• Complete - there are plenty of great examples of how to document a process, but all too often these are ignored, and valuable or even critical information is missing from the process definition. For example, entry and exit criteria are often missed out, sometimes inputs and outputs are only partially listed. Attention to details gives users confidence in the process
  • Understandable - if you document all your processes as essays, don't be surprised if people struggle to follow them. It's also important to get the level of detail right - don't mix up process definitions with work instructions. Few users actually need to read a process end to end if they are already familiar with it. They are more likely to want to find elements within the process like process inputs or specific roles and responsibilities. If using web based descriptions, draw on good user interface guidelines to hide or show levels of information that people can focus on. If your using more traditional document based descriptions, a tabular approach is often a good way to present information.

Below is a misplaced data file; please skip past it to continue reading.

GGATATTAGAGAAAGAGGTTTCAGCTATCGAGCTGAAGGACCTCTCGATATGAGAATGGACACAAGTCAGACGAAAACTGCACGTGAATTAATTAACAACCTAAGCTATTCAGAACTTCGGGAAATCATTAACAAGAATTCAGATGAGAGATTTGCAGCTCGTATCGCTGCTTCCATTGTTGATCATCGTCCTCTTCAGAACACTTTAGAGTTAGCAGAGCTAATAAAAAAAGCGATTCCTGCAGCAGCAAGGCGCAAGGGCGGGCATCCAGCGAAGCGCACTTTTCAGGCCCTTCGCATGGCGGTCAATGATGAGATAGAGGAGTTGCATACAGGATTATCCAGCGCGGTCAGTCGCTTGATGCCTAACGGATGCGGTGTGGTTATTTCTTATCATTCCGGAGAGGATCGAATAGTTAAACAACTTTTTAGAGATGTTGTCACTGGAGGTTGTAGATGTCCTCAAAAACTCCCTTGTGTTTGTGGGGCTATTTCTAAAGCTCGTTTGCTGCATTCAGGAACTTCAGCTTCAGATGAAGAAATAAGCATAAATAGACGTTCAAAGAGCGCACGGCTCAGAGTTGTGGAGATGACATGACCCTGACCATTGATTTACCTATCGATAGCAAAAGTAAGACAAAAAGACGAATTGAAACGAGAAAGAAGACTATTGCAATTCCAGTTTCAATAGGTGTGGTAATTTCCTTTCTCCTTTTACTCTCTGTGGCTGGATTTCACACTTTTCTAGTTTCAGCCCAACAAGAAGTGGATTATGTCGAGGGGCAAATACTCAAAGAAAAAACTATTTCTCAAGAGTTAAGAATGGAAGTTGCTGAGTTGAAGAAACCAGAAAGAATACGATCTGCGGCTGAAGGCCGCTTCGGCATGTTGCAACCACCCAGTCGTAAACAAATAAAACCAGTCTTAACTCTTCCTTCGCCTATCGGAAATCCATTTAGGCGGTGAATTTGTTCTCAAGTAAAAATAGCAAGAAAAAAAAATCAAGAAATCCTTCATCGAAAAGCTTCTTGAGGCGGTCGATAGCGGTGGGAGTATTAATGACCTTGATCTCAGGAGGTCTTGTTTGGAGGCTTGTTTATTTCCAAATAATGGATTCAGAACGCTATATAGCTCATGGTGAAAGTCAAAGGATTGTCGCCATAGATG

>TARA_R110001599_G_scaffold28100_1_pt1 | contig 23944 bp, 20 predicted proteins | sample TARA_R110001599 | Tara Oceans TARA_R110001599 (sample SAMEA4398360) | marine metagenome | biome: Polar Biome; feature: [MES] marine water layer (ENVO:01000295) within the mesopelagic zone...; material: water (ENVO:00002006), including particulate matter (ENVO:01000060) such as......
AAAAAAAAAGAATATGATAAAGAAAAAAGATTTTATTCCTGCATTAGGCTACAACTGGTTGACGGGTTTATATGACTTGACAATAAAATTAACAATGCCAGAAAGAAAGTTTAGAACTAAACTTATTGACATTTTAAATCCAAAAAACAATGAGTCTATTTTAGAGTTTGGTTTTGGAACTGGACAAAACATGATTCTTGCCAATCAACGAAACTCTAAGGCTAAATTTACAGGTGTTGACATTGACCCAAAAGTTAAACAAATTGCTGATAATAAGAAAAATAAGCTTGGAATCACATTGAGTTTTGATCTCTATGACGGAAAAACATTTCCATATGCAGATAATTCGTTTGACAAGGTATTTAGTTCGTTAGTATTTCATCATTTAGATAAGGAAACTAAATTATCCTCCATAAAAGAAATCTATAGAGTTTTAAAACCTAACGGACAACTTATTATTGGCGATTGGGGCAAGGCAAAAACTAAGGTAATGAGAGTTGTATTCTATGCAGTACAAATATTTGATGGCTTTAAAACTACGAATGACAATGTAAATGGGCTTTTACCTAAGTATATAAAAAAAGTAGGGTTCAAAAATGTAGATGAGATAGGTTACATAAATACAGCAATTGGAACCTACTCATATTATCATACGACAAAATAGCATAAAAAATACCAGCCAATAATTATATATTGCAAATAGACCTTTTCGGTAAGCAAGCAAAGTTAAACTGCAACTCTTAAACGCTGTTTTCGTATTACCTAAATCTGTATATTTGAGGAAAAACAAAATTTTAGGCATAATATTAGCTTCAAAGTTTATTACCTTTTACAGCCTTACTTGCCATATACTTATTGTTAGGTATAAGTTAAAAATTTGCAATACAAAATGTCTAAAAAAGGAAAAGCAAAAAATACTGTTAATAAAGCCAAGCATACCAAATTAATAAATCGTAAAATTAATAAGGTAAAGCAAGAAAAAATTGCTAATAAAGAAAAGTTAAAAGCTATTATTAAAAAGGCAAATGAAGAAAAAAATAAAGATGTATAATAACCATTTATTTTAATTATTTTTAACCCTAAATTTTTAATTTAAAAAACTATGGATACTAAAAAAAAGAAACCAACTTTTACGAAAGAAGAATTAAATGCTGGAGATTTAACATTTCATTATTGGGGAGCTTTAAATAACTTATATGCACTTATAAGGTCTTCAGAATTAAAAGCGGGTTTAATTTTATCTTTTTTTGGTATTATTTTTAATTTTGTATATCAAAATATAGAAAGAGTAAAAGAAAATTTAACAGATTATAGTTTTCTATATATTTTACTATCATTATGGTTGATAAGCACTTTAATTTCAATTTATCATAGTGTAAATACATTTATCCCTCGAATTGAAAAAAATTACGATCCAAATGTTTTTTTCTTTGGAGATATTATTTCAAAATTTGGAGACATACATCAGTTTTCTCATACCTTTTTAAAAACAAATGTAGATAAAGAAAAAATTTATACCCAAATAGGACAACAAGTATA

• Current - people expect to be able to access processes that are up date and relevant for the work they are currently doing. Old, irrelevant processes should be withdrawn and archived if necessary. And publishing process changes is simply not enough - there needs to be communication that processes have changed, and how they have changed